On Playing Squash In Antarctica

By Ramon C. Barquin

An elated Ramon Barquin fulfilled his dream of playing squash in Antarctica— okay, the dream was to play on all seven continents—when he reached Neko Harbor...and the Gentoo penguins.
An elated Ramon Barquin fulfilled his
dream of playing squash in Antarctica—
okay, the dream was to play on all seven
continents—when he reached Neko
Harbor…and the Gentoo penguins.

How did it feel to hit a few squasballs in the ice and snow, dressed in my all-white regalia under the suspicious glare of five penguinsWell, it felt great! This is the squash story of my life since now I can finally say that I have played the game in all seven continents.

I’ve been playing some form of squash for well over half a century. I first played real squash at MIT in the 1970s and took to the game with a passion. Having grown up playing “squash” in Havana, it was a surprise to discover in graduate school that what we played in Cuba was not really squash but something called “frontenis,” a game fashioned from Spanish jai-alai, but played in a smaller court with a tennis ball and a tennis racquet (check out this link to see frontenis in action—http://www.you- tube.com/watch?v=awudhUqczbM&featur e=related). Once I picked up the real game it became a life-long addiction.

After MIT we moved to Chappaqua, NY, and joined the Saw Mill River Club team. Some of my teammates from those days were Bill Barhite, who later went on to be the coach at Vassar, and Jim Wynn, who had played for Harvard in the ‘60s with later national champion, Vic Niederhoffer. I played in tournaments all over New York and also played on business trips to Canada.

Then I was off to Asia. As one of my foreign assignments with IBM, I spent four years living in Hong Kong with responsibilities covering almost twenty Asian countries. This was 1980 and, as a consequence, I had to convert to the international game.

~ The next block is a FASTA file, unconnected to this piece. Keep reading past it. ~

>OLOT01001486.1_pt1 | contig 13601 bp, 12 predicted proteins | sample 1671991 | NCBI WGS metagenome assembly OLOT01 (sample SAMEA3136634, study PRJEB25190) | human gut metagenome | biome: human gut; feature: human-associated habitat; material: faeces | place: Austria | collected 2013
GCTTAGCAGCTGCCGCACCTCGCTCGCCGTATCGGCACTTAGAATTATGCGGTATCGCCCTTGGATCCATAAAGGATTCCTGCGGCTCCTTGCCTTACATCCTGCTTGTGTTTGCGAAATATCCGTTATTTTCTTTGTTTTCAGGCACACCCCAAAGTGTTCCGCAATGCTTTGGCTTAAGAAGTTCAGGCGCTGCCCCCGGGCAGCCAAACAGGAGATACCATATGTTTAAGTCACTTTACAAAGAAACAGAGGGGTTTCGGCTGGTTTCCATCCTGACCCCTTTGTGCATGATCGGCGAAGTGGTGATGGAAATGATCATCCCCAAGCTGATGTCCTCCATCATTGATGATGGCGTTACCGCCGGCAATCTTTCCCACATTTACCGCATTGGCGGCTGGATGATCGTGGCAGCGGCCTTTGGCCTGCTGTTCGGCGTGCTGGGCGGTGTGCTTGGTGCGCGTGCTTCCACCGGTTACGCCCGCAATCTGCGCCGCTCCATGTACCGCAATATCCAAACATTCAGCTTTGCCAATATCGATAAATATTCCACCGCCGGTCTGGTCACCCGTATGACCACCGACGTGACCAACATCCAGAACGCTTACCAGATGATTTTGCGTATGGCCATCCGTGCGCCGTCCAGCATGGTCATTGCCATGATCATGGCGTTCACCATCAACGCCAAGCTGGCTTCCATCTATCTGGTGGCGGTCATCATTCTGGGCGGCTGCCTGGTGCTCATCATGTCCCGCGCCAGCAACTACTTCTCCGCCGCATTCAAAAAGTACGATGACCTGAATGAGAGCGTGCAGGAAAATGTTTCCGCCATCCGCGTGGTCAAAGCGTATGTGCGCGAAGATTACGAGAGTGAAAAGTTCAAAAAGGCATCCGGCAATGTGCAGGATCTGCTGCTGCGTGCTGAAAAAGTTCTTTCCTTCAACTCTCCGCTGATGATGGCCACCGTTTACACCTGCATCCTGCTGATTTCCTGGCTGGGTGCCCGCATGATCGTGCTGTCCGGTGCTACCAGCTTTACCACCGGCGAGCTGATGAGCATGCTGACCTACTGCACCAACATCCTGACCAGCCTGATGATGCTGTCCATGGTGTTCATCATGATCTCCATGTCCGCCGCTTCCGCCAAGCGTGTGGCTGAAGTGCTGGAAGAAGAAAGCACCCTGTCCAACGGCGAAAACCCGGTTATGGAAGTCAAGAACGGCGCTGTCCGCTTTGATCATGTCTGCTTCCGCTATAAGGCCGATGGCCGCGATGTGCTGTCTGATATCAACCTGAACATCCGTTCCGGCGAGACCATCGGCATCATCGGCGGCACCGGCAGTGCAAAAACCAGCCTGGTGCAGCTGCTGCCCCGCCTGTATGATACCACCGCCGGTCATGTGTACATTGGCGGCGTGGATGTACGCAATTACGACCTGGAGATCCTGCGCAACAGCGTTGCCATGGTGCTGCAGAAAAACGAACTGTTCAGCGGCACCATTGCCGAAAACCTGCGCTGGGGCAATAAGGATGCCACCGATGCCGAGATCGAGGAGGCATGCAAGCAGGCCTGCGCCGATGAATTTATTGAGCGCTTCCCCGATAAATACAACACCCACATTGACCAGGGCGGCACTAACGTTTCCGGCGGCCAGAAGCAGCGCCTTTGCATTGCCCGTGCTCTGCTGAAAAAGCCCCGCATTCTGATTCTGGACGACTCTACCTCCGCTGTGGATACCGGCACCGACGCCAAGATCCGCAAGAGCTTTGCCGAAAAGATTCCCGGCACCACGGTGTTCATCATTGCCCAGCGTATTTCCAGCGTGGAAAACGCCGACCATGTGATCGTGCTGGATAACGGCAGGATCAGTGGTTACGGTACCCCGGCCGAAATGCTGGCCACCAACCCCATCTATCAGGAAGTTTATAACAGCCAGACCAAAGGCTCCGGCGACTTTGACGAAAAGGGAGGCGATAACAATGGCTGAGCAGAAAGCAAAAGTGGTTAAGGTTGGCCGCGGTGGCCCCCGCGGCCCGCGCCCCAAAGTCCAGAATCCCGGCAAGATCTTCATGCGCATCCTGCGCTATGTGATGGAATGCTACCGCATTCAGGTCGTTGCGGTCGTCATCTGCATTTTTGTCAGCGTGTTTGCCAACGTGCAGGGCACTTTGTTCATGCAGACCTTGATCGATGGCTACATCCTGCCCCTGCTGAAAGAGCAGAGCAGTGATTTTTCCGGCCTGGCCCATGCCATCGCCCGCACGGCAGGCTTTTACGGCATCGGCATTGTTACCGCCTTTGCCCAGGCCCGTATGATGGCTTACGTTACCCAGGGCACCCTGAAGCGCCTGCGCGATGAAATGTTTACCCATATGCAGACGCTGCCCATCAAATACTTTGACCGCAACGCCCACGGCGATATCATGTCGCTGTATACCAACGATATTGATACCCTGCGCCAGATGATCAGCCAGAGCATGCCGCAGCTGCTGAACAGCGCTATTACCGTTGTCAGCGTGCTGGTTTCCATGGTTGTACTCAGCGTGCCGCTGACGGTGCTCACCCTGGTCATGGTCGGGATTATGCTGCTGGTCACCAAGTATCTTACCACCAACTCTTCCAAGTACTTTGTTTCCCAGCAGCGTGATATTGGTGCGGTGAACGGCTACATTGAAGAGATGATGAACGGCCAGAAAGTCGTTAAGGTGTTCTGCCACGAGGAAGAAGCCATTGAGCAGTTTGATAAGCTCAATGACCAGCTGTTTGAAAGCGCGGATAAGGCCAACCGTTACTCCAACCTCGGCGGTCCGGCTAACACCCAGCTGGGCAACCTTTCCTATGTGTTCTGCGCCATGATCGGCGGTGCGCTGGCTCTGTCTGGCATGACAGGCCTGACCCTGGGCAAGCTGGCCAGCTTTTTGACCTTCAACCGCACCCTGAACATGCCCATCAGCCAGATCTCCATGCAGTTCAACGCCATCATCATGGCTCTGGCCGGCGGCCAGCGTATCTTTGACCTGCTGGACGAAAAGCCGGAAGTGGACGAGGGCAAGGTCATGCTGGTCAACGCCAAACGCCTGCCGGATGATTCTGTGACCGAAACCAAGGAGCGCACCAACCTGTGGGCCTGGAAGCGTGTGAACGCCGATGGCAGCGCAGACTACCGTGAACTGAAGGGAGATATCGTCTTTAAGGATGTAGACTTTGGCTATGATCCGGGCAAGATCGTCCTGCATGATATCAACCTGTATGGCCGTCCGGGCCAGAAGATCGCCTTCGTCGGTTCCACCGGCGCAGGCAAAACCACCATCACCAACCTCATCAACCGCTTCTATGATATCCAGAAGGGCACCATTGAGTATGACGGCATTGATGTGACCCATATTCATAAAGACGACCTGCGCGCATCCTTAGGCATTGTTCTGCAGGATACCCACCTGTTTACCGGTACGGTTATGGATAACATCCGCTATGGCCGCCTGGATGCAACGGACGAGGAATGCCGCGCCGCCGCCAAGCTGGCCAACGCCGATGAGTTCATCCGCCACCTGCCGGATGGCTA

That change proved virtually painless since Hong Kong was such a delight for squash players in those days. When we rst moved to the “Crown Colonythe family stayed at the Hong Kong Hilton and I started playing just across the road at Victoria Barracks—then headquarters for the Gurkha Battalion that protected Hong Kong prior to its 1997 handover to China. My first squash partner there was B.BSingh, a Sikh porter at the Hilton, who same come out one morning with my racquet attached to my briefcase.

Southeast Asia, in general, was great squash territory. I could play just about anywhere I went—but if a country had ever been part of the British Empire, you knew there was a history of squash in that land. Hence I played my way through courts high and low in places like Sri Lanka, Singapore, Malaysia and Bangladesh.

But the other Asian countries also offered great squash. To this day I fondly recall the fascinating spectacle of the sights, sounds and smells of Thailand hitting me as I crossed the Chaophya River dressed in my squash gear to play at the Oriental Hotel in Bangkok on their courts across the river from the hotel proper. And playing squash at the Polo Club in Manila with Bong-Bong Marcos, the son of then dictator Ferdinand Marcos, under the watchful eyes of his bodyguards.